The anti-canal movement has a woman’s face in Nicaragua
Canal Concession — an environmental and social catastrophe
In June 2013, the current Nicaraguan government handed over the concession of the inter-oceanic canal to the International Hong-Kong Nicaragua Canal Development Investment Co. (HKND Group). The Nicaraguan President Daniel Ortega granted the concession for construction and exclusive management of the inter-oceanic canal to HKND Group for a period of 50 years, with the possibility to renew for another 50 years.
This concession was signed and legalized through Nicaraguan federal law 840 without any mediation with the Nicaraguan civil society. Not only was the public not consulted but the concession violates the political constitution of Nicaragua as it hands over the sovereignty of the country to a company of foreign origin. With this law Nicaragua renounces its sovereign authority over all maritime, terrestrial and air space that will be used for the construction of the canal, which excludes the applicability of any type of Nicaraguans law in this zone.
Furthermore, the concession of the inter-oceanic canal that will link the Atlantic Ocean with the Pacific Ocean was carried out without prior studies of environmental impacts. The environmental damage caused by the construction of the canal in Lake Cociobolca will be catastrophic, as it is the second biggest lake in Latin America and the only one that naturally houses freshwater sharks. Likewise, the construction of the canal will threaten the largest freshwater reserve in Central America and will also put at risk different ecosystems of great diversity, all of which is considered by many environmentalists as the biggest environmental disaster that the region could suffer.
The impact of the inter-oceanic canal construction will not only affect the flora and fauna of the region, but it would also force the displacement of several indigenous communities of the Nicaraguan Caribbean region, as well as a large number of rural communities engaged in subsistence agriculture.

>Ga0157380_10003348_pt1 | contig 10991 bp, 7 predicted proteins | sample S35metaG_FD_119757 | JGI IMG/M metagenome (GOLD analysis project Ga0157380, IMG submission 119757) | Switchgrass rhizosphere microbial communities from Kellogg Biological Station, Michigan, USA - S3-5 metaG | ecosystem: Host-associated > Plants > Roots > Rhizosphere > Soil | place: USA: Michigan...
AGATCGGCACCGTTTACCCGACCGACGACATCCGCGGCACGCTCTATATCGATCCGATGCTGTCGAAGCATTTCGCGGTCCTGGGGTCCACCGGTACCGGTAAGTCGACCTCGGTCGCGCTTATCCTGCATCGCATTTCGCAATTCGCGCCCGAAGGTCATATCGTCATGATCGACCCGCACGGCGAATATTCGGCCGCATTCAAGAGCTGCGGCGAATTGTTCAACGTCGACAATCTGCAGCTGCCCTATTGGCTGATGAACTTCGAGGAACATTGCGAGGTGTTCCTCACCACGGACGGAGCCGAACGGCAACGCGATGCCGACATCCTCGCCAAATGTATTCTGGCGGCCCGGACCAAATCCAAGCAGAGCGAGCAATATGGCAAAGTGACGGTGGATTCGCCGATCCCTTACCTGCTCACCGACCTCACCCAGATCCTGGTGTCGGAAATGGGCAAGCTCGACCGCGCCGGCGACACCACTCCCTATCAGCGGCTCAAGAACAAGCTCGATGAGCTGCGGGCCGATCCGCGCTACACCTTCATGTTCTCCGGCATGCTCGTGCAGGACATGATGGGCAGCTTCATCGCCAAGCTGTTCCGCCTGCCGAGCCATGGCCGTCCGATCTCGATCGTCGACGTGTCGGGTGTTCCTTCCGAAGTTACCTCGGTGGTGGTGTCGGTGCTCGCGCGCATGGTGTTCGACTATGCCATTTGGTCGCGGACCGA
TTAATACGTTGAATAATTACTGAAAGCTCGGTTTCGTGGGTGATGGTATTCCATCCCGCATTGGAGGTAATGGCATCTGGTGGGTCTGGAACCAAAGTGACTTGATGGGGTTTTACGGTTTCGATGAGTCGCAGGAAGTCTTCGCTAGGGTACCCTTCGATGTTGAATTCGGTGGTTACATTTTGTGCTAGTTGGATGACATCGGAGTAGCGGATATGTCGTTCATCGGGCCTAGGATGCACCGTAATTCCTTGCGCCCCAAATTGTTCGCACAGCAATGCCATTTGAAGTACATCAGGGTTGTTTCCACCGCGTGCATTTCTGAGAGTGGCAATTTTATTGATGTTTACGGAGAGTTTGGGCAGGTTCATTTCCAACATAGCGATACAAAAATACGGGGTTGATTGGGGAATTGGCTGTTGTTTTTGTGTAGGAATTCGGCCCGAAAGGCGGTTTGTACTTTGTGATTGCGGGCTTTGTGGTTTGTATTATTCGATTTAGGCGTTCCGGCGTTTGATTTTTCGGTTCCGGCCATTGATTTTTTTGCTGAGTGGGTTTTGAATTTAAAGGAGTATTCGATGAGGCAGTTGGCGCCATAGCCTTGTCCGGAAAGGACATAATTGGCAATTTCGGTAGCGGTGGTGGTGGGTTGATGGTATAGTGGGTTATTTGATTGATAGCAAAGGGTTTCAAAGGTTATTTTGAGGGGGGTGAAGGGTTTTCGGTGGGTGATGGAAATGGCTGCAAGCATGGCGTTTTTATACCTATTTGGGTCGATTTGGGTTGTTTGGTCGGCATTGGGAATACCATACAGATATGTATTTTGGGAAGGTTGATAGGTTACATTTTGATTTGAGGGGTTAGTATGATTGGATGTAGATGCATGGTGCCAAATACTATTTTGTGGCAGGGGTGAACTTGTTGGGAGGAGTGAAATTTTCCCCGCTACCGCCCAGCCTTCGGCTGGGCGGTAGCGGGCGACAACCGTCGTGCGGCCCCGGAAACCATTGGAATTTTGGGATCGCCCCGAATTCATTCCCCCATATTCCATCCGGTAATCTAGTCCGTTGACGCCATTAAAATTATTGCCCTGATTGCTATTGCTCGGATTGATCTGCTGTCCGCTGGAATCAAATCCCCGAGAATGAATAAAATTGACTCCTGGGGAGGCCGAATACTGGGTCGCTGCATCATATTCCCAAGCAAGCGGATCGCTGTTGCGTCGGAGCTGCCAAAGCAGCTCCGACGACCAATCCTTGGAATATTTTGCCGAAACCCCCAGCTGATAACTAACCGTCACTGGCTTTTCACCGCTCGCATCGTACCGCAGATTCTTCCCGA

By Julius Bien & Company (The Great Interoceanic Nicaragua Canal) [Public domain], via Wikimedia Commons
Rise of social movements, a woman at the head of the anti-canal movement
Since 2014, more than 85 marches and protests have been held throughout the country by different movements of the civic population, including environmentalists and rural communities due to environmental damage and the planned confiscation of properties to be carried out by the state for the construction of the inter-oceanic canal.
Francisca Ramirez, popularly known as Doña Chica, has led peasant and indigenous movements against the construction of the inter-oceanic canal in Nicaragua that would displace and deprive these rural populations of their lands.
Doña Chica, a 40-year-old peasant woman, only finished the third grade and does not belong to any political party, but she strongly leads the Council for the Defense of Land, Lake and Sovereignty (Consejo por la defensa de la tierra, lago y soberania), which is considered the largest civil society movement in the country that has emerged in the last 15 years.
Doña Chica has become the symbol of the different groups that oppose the construction of the inter-oceanic canal. This stance has caused her and her husband to have been arbitrarily detained repeatedly, harassed and threatened. Their two sons were beaten by members of the Nicaraguan army, all to pressure Doña Chica to abandon the protests against the Nicaraguan government. Doña Chica has gained national and international recognition for directing and putting the face of women in a fight as legitimate as is the opposition to the construction of the inter-oceanic canal.
According to the words of Doña Chica,“And something we have talked about among us peasants is that it is better to die fighting than to die begging and outside the lands that belong to us.”
Doña Chica is the visible face of Nicaragua in the defense of democracy and freedom. She represents the Nicaraguan civilian population that opposes the government, dictatorially headed by Daniel Ortega and his wife Rosario Murillo, the vice president of the country.
Doña Chica has achieved a milestone in Nicaraguan history. She has been able to make a difference in the Nicaraguan population through the Council for the Defense of Land, Lake and Sovereignty. She has managed to convince an entire country of the catastrophic environmental, social and economic effects of the construction of the canal, and she has managed to unite the Nicaraguan civil population without any political flag to make a heroic and exemplary opposition to the government.
Thanks to the wonderful efforts and sacrifices of Doña Chica, a population so vulnerable and almost always forgotten as they are, the peasants and indigenous people have taken an interest and become protagonists in the struggle to demand respect for and preservation of the rights that they have in their own territories, to preserve the environment and to defend the sovereignty of Nicaraguan territory.